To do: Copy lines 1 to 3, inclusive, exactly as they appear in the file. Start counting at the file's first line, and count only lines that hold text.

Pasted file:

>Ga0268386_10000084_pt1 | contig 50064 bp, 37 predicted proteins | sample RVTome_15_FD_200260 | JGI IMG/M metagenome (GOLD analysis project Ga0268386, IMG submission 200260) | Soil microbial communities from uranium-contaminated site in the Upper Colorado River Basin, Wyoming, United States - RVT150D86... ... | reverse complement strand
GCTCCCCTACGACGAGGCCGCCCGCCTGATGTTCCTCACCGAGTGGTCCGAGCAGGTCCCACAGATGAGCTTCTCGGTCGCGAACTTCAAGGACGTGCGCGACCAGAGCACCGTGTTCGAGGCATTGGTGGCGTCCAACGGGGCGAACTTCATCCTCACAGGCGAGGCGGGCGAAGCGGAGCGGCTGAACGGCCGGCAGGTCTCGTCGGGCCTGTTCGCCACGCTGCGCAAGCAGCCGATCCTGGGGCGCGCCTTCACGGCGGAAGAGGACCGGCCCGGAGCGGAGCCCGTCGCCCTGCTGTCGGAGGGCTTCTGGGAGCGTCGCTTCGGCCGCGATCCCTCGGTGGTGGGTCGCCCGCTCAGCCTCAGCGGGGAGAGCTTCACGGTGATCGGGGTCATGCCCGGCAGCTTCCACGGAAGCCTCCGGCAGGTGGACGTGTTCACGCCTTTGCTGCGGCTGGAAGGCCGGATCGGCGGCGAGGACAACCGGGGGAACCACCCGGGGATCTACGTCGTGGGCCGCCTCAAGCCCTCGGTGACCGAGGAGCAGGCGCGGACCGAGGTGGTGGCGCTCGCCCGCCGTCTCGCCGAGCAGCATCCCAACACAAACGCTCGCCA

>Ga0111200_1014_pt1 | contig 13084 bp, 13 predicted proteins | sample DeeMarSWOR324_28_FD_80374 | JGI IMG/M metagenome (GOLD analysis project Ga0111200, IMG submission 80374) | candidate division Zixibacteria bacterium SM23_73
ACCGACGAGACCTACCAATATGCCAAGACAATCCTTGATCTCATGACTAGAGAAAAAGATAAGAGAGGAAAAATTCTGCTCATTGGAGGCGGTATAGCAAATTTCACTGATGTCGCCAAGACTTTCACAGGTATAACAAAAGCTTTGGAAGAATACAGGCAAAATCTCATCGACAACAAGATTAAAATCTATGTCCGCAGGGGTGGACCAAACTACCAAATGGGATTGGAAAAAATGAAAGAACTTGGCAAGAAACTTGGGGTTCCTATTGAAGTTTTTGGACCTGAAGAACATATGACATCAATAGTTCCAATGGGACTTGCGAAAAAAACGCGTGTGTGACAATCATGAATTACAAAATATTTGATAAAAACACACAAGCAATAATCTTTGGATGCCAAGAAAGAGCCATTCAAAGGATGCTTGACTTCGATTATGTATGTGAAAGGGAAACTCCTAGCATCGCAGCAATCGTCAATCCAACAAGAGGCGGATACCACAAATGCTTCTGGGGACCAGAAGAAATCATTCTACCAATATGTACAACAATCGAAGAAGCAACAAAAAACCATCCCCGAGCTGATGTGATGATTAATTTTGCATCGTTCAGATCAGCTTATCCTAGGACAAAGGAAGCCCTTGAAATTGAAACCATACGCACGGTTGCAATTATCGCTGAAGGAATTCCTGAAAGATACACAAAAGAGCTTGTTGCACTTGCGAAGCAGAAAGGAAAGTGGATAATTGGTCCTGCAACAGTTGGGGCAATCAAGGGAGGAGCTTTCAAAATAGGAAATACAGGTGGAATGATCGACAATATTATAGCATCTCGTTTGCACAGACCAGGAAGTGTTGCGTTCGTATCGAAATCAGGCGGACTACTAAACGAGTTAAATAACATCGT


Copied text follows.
>Ga0268386_10000084_pt1 | contig 50064 bp, 37 predicted proteins | sample RVTome_15_FD_200260 | JGI IMG/M metagenome (GOLD analysis project Ga0268386, IMG submission 200260) | Soil microbial communities from uranium-contaminated site in the Upper Colorado River Basin, Wyoming, United States - RVT150D86... ... | reverse complement strand
GCTCCCCTACGACGAGGCCGCCCGCCTGATGTTCCTCACCGAGTGGTCCGAGCAGGTCCCACAGATGAGCTTCTCGGTCGCGAACTTCAAGGACGTGCGCGACCAGAGCACCGTGTTCGAGGCATTGGTGGCGTCCAACGGGGCGAACTTCATCCTCACAGGCGAGGCGGGCGAAGCGGAGCGGCTGAACGGCCGGCAGGTCTCGTCGGGCCTGTTCGCCACGCTGCGCAAGCAGCCGATCCTGGGGCGCGCCTTCACGGCGGAAGAGGACCGGCCCGGAGCGGAGCCCGTCGCCCTGCTGTCGGAGGGCTTCTGGGAGCGTCGCTTCGGCCGCGATCCCTCGGTGGTGGGTCGCCCGCTCAGCCTCAGCGGGGAGAGCTTCACGGTGATCGGGGTCATGCCCGGCAGCTTCCACGGAAGCCTCCGGCAGGTGGACGTGTTCACGCCTTTGCTGCGGCTGGAAGGCCGGATCGGCGGCGAGGACAACCGGGGGAACCACCCGGGGATCTACGTCGTGGGCCGCCTCAAGCCCTCGGTGACCGAGGAGCAGGCGCGGACCGAGGTGGTGGCGCTCGCCCGCCGTCTCGCCGAGCAGCATCCCAACACAAACGCTCGCCA

>Ga0111200_1014_pt1 | contig 13084 bp, 13 predicted proteins | sample DeeMarSWOR324_28_FD_80374 | JGI IMG/M metagenome (GOLD analysis project Ga0111200, IMG submission 80374) | candidate division Zixibacteria bacterium SM23_73